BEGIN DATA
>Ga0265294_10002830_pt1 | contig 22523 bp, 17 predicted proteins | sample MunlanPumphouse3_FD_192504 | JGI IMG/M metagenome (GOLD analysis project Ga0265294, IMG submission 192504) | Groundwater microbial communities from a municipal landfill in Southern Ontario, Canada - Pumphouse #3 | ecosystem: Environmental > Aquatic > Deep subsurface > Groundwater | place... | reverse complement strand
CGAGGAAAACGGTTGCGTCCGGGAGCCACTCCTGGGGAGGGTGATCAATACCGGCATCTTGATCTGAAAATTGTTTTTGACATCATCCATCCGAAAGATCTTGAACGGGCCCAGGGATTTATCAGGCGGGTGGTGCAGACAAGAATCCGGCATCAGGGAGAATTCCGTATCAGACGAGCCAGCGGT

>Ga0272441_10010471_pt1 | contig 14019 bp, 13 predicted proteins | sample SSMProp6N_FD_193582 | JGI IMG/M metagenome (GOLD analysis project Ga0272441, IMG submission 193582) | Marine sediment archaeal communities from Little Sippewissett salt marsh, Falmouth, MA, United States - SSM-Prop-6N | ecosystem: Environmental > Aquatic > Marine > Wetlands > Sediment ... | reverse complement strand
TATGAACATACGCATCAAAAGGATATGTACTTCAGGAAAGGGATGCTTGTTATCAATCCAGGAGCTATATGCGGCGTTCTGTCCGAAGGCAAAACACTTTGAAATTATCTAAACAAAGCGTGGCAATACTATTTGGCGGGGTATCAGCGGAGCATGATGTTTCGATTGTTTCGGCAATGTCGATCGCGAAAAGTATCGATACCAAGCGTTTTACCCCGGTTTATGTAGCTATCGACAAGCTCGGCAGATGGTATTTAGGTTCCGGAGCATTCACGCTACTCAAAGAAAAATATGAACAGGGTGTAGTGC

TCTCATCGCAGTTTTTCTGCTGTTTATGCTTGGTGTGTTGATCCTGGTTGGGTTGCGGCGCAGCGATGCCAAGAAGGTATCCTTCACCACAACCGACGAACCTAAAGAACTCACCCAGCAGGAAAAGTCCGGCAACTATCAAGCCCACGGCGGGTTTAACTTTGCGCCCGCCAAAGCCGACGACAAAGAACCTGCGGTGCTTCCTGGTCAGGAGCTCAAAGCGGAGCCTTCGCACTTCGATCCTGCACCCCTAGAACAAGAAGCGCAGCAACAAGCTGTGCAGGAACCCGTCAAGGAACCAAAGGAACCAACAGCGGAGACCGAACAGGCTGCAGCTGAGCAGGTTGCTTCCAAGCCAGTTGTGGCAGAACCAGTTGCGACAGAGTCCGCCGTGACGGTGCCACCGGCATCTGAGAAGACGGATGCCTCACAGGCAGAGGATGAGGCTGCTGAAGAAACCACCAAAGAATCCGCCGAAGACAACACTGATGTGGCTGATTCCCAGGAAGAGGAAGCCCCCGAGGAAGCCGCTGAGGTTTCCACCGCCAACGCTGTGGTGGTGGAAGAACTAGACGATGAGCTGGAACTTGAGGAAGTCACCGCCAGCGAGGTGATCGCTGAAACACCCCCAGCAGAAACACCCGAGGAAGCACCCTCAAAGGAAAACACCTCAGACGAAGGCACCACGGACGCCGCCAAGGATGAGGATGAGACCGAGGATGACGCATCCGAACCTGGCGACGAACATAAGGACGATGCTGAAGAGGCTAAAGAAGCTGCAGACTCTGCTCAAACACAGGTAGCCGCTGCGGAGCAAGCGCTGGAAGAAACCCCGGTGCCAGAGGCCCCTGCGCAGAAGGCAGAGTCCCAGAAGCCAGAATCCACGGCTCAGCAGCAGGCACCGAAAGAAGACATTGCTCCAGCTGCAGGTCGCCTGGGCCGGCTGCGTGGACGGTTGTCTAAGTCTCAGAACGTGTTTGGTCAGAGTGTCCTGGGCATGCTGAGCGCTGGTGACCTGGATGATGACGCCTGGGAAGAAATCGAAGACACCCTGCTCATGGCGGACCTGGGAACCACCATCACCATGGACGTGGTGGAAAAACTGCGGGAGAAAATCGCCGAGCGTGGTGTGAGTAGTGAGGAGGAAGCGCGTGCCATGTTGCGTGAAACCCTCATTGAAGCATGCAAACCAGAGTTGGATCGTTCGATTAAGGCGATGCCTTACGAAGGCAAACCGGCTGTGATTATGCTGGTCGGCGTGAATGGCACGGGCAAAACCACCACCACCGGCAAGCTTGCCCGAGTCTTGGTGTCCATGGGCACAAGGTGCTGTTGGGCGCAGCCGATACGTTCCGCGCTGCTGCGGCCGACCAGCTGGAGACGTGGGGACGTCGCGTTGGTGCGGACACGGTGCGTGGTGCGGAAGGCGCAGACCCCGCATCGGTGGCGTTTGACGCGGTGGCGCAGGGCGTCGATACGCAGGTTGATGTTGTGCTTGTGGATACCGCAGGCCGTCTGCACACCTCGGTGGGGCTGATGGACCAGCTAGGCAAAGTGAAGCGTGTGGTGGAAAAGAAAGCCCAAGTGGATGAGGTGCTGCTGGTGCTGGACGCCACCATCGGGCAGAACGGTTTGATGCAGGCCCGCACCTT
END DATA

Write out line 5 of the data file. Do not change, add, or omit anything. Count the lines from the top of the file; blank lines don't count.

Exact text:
TCTCATCGCAGTTTTTCTGCTGTTTATGCTTGGTGTGTTGATCCTGGTTGGGTTGCGGCGCAGCGATGCCAAGAAGGTATCCTTCACCACAACCGACGAACCTAAAGAACTCACCCAGCAGGAAAAGTCCGGCAACTATCAAGCCCACGGCGGGTTTAACTTTGCGCCCGCCAAAGCCGACGACAAAGAACCTGCGGTGCTTCCTGGTCAGGAGCTCAAAGCGGAGCCTTCGCACTTCGATCCTGCACCCCTAGAACAAGAAGCGCAGCAACAAGCTGTGCAGGAACCCGTCAAGGAACCAAAGGAACCAACAGCGGAGACCGAACAGGCTGCAGCTGAGCAGGTTGCTTCCAAGCCAGTTGTGGCAGAACCAGTTGCGACAGAGTCCGCCGTGACGGTGCCACCGGCATCTGAGAAGACGGATGCCTCACAGGCAGAGGATGAGGCTGCTGAAGAAACCACCAAAGAATCCGCCGAAGACAACACTGATGTGGCTGATTCCCAGGAAGAGGAAGCCCCCGAGGAAGCCGCTGAGGTTTCCACCGCCAACGCTGTGGTGGTGGAAGAACTAGACGATGAGCTGGAACTTGAGGAAGTCACCGCCAGCGAGGTGATCGCTGAAACACCCCCAGCAGAAACACCCGAGGAAGCACCCTCAAAGGAAAACACCTCAGACGAAGGCACCACGGACGCCGCCAAGGATGAGGATGAGACCGAGGATGACGCATCCGAACCTGGCGACGAACATAAGGACGATGCTGAAGAGGCTAAAGAAGCTGCAGACTCTGCTCAAACACAGGTAGCCGCTGCGGAGCAAGCGCTGGAAGAAACCCCGGTGCCAGAGGCCCCTGCGCAGAAGGCAGAGTCCCAGAAGCCAGAATCCACGGCTCAGCAGCAGGCACCGAAAGAAGACATTGCTCCAGCTGCAGGTCGCCTGGGCCGGCTGCGTGGACGGTTGTCTAAGTCTCAGAACGTGTTTGGTCAGAGTGTCCTGGGCATGCTGAGCGCTGGTGACCTGGATGATGACGCCTGGGAAGAAATCGAAGACACCCTGCTCATGGCGGACCTGGGAACCACCATCACCATGGACGTGGTGGAAAAACTGCGGGAGAAAATCGCCGAGCGTGGTGTGAGTAGTGAGGAGGAAGCGCGTGCCATGTTGCGTGAAACCCTCATTGAAGCATGCAAACCAGAGTTGGATCGTTCGATTAAGGCGATGCCTTACGAAGGCAAACCGGCTGTGATTATGCTGGTCGGCGTGAATGGCACGGGCAAAACCACCACCACCGGCAAGCTTGCCCGAGTCTTGGTGTCCATGGGCACAAGGTGCTGTTGGGCGCAGCCGATACGTTCCGCGCTGCTGCGGCCGACCAGCTGGAGACGTGGGGACGTCGCGTTGGTGCGGACACGGTGCGTGGTGCGGAAGGCGCAGACCCCGCATCGGTGGCGTTTGACGCGGTGGCGCAGGGCGTCGATACGCAGGTTGATGTTGTGCTTGTGGATACCGCAGGCCGTCTGCACACCTCGGTGGGGCTGATGGACCAGCTAGGCAAAGTGAAGCGTGTGGTGGAAAAGAAAGCCCAAGTGGATGAGGTGCTGCTGGTGCTGGACGCCACCATCGGGCAGAACGGTTTGATGCAGGCCCGCACCTT